In the previous exercises, we added geoms to the plot and explored the idea of layers inheriting the original aesthetic mappings of the canvas. Sometimes, you’ll want individual layers to have their own mappings. For example, what if we wanted the scatterplot layer to classify the points based on a data-driven property? We achieve this by providing an aesthetic mapping for that layer only.

Let’s explore the aesthetic mappings for the geom_point() layer. What if we wanted to color-code the points on the scatterplot based on a property? It’s possible to customize the color by passing in an aes() aesthetic mapping with the color based on a data-driven property. Observe this example:

viz <- ggplot(data=airquality, aes(x=Ozone, y=Temp)) + geom_point(aes(color=Month)) + geom_smooth()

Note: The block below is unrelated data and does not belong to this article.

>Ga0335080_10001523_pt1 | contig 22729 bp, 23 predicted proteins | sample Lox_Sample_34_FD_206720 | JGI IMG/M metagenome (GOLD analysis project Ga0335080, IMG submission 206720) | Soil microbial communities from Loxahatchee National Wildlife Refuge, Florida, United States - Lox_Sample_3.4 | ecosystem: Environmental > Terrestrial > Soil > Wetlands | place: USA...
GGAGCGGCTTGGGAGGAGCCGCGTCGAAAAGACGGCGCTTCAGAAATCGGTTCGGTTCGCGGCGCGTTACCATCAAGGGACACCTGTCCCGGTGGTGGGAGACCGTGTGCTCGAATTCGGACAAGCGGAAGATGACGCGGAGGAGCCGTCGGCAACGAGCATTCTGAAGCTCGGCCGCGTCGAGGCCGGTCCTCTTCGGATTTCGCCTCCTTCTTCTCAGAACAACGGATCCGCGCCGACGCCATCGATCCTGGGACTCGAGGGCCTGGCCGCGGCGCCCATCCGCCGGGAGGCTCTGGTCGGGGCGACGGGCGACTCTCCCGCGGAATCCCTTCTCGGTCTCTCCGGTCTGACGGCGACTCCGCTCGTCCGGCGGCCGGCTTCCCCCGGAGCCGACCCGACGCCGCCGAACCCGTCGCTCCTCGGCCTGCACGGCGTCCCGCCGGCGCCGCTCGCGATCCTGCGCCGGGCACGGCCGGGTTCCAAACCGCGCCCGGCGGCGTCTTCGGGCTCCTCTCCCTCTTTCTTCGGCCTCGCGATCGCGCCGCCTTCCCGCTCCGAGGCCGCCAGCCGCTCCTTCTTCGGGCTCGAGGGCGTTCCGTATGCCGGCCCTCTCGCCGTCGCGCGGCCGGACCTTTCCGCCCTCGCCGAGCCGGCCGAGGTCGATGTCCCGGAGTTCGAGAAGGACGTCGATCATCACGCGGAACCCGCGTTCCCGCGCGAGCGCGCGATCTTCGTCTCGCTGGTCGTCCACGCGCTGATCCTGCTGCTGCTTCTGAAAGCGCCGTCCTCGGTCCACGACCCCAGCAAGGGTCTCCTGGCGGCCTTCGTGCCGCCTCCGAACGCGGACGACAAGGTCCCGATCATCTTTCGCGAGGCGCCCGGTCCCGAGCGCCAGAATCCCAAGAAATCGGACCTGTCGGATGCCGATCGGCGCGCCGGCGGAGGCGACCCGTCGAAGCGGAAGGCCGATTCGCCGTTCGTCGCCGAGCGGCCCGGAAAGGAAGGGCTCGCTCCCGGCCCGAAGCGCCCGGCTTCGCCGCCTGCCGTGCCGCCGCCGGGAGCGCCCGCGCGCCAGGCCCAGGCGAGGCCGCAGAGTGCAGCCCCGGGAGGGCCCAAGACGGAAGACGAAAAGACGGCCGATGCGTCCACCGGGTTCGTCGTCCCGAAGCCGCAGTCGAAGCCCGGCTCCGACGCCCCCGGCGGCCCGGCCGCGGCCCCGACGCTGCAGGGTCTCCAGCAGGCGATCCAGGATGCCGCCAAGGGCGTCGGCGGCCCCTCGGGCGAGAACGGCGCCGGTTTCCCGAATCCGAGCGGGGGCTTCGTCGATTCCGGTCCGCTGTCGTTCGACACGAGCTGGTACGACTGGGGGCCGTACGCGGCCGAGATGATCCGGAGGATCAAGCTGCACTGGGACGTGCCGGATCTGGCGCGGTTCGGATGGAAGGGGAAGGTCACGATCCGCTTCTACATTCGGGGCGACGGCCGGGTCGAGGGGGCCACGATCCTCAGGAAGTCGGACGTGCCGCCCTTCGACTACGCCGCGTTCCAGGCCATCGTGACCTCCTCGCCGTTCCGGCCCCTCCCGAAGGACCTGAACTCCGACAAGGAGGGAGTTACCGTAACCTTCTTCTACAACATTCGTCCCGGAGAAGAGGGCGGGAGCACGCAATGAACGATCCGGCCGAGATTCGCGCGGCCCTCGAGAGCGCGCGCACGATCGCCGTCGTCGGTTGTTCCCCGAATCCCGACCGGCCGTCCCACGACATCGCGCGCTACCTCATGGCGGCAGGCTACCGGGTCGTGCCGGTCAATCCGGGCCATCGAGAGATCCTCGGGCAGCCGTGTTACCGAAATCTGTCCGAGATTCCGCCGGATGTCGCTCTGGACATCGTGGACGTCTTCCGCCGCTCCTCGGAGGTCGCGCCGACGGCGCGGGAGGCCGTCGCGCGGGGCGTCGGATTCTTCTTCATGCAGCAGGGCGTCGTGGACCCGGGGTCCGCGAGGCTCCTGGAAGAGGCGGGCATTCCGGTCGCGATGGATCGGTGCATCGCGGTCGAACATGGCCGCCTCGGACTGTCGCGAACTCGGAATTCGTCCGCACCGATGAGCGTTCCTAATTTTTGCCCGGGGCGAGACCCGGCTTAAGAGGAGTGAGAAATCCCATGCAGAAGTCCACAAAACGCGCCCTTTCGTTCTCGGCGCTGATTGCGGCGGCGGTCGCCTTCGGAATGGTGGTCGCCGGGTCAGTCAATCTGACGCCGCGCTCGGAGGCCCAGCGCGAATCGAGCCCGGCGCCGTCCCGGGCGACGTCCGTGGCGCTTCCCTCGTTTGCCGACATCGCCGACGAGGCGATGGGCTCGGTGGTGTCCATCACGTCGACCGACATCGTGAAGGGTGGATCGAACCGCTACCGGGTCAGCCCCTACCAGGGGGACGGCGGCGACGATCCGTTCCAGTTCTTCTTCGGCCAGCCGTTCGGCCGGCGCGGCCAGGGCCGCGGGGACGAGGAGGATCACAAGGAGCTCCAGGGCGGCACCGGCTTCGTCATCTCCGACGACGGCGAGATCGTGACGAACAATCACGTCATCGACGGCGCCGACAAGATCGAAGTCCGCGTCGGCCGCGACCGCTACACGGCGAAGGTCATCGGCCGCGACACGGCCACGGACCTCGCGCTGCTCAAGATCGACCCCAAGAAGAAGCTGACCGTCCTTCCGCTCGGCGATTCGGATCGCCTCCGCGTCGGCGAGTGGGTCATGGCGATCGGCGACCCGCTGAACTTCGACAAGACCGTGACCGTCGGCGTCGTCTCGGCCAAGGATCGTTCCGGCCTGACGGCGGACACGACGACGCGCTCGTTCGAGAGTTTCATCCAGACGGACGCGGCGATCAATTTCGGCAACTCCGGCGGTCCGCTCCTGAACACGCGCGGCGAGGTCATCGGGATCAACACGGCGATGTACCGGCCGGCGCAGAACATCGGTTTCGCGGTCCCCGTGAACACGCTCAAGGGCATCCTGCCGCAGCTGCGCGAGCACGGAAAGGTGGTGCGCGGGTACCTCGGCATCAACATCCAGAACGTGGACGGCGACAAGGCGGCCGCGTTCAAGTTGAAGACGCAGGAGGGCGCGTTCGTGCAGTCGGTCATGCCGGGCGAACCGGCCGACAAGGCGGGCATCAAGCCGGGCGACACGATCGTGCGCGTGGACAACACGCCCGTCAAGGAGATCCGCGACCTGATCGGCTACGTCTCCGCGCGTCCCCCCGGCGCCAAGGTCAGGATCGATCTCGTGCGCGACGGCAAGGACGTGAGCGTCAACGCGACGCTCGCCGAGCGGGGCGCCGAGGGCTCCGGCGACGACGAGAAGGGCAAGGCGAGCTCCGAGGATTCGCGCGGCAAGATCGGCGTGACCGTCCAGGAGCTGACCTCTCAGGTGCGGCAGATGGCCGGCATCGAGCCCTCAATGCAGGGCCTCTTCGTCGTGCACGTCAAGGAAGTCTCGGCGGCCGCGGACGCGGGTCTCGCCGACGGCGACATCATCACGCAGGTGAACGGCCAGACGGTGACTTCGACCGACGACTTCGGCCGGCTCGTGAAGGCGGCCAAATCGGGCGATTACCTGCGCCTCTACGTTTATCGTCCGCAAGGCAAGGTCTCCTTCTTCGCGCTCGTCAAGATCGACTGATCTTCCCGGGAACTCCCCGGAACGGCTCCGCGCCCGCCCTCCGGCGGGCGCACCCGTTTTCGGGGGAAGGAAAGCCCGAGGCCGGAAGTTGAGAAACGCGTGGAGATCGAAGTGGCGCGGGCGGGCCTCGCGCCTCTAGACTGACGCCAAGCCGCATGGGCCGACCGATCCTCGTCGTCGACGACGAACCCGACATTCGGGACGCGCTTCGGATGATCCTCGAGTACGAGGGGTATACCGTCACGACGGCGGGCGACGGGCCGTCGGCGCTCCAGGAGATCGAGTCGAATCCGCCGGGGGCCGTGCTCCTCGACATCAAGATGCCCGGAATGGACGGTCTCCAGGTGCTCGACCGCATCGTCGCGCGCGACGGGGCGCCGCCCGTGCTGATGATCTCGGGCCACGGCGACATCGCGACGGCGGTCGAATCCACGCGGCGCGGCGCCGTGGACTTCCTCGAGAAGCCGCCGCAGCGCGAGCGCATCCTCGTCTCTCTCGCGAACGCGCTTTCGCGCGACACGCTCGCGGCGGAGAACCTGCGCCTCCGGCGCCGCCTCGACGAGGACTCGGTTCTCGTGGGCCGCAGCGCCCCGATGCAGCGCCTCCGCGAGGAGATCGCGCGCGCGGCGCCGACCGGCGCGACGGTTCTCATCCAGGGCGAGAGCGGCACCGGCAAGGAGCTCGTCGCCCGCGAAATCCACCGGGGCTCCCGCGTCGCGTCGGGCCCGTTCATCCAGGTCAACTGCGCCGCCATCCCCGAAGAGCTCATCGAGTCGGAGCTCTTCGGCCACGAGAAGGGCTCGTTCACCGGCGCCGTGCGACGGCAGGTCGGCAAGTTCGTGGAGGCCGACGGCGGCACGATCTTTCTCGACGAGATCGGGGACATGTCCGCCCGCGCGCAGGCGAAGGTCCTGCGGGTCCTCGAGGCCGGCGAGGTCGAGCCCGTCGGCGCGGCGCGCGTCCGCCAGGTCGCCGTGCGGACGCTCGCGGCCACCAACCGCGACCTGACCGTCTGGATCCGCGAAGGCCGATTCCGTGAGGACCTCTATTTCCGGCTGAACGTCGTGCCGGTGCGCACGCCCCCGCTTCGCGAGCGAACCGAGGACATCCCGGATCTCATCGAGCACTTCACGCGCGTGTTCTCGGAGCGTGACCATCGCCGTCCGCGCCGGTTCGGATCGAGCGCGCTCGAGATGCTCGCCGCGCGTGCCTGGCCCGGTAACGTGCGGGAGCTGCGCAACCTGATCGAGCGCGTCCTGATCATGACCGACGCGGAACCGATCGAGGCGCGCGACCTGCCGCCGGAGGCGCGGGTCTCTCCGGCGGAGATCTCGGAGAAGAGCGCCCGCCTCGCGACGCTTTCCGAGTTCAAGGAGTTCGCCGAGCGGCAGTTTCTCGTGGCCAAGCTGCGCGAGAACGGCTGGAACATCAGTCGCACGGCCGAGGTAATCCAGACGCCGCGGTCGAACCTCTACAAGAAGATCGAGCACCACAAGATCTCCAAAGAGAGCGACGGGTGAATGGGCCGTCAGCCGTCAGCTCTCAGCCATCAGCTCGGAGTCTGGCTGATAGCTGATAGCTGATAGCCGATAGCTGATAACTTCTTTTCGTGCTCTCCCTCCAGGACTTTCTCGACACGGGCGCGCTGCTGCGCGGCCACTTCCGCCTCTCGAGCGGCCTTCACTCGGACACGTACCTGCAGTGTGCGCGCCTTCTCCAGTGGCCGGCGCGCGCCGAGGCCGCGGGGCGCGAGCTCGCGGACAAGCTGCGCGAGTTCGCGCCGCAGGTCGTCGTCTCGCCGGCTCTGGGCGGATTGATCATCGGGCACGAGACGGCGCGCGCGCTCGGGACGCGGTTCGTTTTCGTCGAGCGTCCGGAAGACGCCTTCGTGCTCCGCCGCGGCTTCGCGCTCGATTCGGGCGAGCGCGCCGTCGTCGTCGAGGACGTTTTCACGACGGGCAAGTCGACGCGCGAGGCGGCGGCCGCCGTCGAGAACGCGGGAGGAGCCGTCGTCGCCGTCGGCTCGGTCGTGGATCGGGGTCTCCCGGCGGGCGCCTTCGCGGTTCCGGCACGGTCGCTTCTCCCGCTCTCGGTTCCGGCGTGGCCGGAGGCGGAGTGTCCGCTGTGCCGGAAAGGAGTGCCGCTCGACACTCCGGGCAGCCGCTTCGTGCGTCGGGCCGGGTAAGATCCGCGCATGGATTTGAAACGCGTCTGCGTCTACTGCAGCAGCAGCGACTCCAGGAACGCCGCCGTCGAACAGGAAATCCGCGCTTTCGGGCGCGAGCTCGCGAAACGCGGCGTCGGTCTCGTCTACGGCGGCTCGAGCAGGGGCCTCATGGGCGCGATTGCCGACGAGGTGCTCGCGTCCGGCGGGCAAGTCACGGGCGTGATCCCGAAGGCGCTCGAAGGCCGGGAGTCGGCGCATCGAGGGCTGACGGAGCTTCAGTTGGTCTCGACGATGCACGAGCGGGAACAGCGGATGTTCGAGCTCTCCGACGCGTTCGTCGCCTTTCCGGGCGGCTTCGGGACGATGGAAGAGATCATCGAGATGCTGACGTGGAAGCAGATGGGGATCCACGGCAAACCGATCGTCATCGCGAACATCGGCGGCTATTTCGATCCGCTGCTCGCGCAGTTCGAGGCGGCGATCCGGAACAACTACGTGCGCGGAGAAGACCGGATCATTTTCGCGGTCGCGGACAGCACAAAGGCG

The code above would only change the color of the point layer, it would not affect the color of the smooth layer since the aes() aesthetic mapping is passed at the point layer.

Aesthetics Inheritance Example

Note: You can read about the individual aesthetics available for each geom when you read its documentation. There are some aesthetics shared across geoms and others that are specific to a particular ones.



Inside our movies dataset, we have a column named nrOfGenre that describes the number of genres a movie is assigned. For example, the movie “Terminator” is classified as both “Action” and “Sci-Fi”, so its number of genres is equal to 2. What if we are wondering if the number of genres a movie is assigned, in other words its versatility, is correlated to its movie rating or its number of wins? Are movies better off when they stick to one simple genre or when the explore multiple ones? We want to display this information on our plot.

  • Add an aesthetic mapping to the geom_point() layer that color coordinates the data based on nrOfGenre.

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